As I was searching the web today for something to peak my interest I ran across an interesting article by The New York Times. The article was based on a report entitled the US Religious Landscape Survey. The report was based on an extensive phone survey conducted with over 35,000 Americans. The article also cited a less extensive study known as The Pew Survey.
The point of each survey was to find out more about the religious landscape of America which most of you probably know isn’t that great at present. One of the most interesting things to me about the article and surveys was that the churches that seem to be moving in a positive direction are the ones growing both larger and smaller.
In the article, Boston University professor Stephen Prothero says; “Those losing out are offering impersonal religion,” he said, “and those winning are offering a smaller scale: mega-churches succeed not because they are mega but because they have smaller ministries inside.”
Simply put, people crave relationships. God made us this way and his desire for church was never meant to be a one and done process but a place where people could worship, connect, and grow. Many churches seem to have the first part down but the last two obviously need more focus.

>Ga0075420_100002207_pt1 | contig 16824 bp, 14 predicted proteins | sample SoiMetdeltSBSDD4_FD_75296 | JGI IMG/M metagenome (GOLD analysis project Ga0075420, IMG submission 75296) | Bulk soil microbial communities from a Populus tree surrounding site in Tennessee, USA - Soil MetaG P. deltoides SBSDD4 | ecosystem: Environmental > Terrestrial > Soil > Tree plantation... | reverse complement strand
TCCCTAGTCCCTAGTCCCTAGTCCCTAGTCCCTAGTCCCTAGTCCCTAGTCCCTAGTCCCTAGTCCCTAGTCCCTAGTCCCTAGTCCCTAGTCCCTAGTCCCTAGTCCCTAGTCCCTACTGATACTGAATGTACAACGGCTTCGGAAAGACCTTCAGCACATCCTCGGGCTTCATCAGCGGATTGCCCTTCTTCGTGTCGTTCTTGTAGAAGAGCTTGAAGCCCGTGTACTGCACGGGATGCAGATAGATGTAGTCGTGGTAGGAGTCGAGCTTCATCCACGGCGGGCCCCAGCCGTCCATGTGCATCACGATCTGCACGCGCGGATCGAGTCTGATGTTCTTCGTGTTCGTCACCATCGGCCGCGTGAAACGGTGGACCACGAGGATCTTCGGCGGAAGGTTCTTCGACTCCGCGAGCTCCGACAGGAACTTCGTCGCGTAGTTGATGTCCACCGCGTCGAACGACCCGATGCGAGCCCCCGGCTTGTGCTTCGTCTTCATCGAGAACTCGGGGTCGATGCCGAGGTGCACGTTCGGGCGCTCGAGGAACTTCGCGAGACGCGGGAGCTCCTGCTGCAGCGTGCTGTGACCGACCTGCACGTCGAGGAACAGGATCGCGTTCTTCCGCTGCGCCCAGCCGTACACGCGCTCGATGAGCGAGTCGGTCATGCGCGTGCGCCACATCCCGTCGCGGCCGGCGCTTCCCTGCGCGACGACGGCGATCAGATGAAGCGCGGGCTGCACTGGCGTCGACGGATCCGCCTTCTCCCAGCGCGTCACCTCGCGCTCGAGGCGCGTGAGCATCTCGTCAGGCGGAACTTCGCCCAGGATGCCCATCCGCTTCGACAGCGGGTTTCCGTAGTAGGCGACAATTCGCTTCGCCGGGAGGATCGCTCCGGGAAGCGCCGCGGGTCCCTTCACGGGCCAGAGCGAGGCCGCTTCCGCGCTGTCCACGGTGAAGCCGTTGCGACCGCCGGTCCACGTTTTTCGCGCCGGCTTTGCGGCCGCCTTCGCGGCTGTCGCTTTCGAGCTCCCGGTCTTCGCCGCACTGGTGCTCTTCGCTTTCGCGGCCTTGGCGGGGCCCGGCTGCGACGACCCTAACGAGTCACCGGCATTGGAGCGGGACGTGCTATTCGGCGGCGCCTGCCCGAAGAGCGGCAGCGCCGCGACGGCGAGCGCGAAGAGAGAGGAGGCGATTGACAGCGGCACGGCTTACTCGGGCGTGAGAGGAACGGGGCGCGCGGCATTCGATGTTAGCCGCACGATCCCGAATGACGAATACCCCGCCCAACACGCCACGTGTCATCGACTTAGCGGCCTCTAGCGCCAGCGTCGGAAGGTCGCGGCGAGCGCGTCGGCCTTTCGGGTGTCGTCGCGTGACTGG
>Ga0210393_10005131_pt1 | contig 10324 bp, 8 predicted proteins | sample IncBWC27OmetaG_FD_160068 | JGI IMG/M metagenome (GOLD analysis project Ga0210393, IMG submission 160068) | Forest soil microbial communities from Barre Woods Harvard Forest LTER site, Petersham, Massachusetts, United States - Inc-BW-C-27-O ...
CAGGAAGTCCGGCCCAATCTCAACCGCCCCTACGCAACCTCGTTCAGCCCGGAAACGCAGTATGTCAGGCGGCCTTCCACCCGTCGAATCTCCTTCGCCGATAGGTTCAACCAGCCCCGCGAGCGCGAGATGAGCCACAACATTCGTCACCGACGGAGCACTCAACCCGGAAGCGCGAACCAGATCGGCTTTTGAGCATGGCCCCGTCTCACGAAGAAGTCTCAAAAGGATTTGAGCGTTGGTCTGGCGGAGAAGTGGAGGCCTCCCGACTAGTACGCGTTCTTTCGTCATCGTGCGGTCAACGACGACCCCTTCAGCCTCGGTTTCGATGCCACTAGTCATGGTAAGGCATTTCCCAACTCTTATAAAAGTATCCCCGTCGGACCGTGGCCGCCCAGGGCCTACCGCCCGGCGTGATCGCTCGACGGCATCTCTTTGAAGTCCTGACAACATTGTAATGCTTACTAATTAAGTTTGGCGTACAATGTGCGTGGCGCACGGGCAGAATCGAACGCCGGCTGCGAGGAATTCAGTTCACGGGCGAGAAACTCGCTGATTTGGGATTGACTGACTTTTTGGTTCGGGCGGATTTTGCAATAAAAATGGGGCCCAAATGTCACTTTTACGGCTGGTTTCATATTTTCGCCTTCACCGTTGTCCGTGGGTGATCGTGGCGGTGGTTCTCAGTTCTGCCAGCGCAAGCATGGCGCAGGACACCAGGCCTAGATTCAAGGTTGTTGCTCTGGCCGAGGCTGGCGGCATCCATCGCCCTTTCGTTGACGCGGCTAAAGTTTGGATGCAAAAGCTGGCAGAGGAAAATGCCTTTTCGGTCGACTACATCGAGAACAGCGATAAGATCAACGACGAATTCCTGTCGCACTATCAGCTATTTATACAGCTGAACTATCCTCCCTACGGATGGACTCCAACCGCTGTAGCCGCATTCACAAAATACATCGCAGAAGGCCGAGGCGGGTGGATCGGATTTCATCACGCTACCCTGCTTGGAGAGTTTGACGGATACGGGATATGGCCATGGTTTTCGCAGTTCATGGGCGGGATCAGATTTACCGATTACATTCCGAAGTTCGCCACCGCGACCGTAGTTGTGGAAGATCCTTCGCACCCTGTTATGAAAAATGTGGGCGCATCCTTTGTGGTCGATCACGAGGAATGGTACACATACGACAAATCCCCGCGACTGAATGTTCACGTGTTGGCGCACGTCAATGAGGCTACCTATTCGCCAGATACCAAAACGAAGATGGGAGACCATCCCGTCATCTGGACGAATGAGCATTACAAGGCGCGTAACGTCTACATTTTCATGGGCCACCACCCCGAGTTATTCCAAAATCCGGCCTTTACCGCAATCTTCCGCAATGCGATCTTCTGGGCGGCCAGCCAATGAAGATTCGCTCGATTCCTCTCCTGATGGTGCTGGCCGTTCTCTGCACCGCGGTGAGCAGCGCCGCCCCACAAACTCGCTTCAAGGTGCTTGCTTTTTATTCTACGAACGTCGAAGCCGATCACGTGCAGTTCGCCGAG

Mega Churches are frequently criticized, usually by people who have never been to one, because there is the perception that most present a watered down gospel and offer little to no personal connections for the people who fill their building each week. In most cases nothing could be further from the truth. Most mega churches achieve “mega” status because, as their numbers increase, they find ways to offer more intimate small group settings and connect with people.
True growth occurs through relationship and true relationship cannot be achieved on Sunday mornings alone. Among the many changes the church needs to enact the fact that people both want and need relationship must be recognized and we, as the church, must do a better job at meeting it.
You can find the New York Times article at: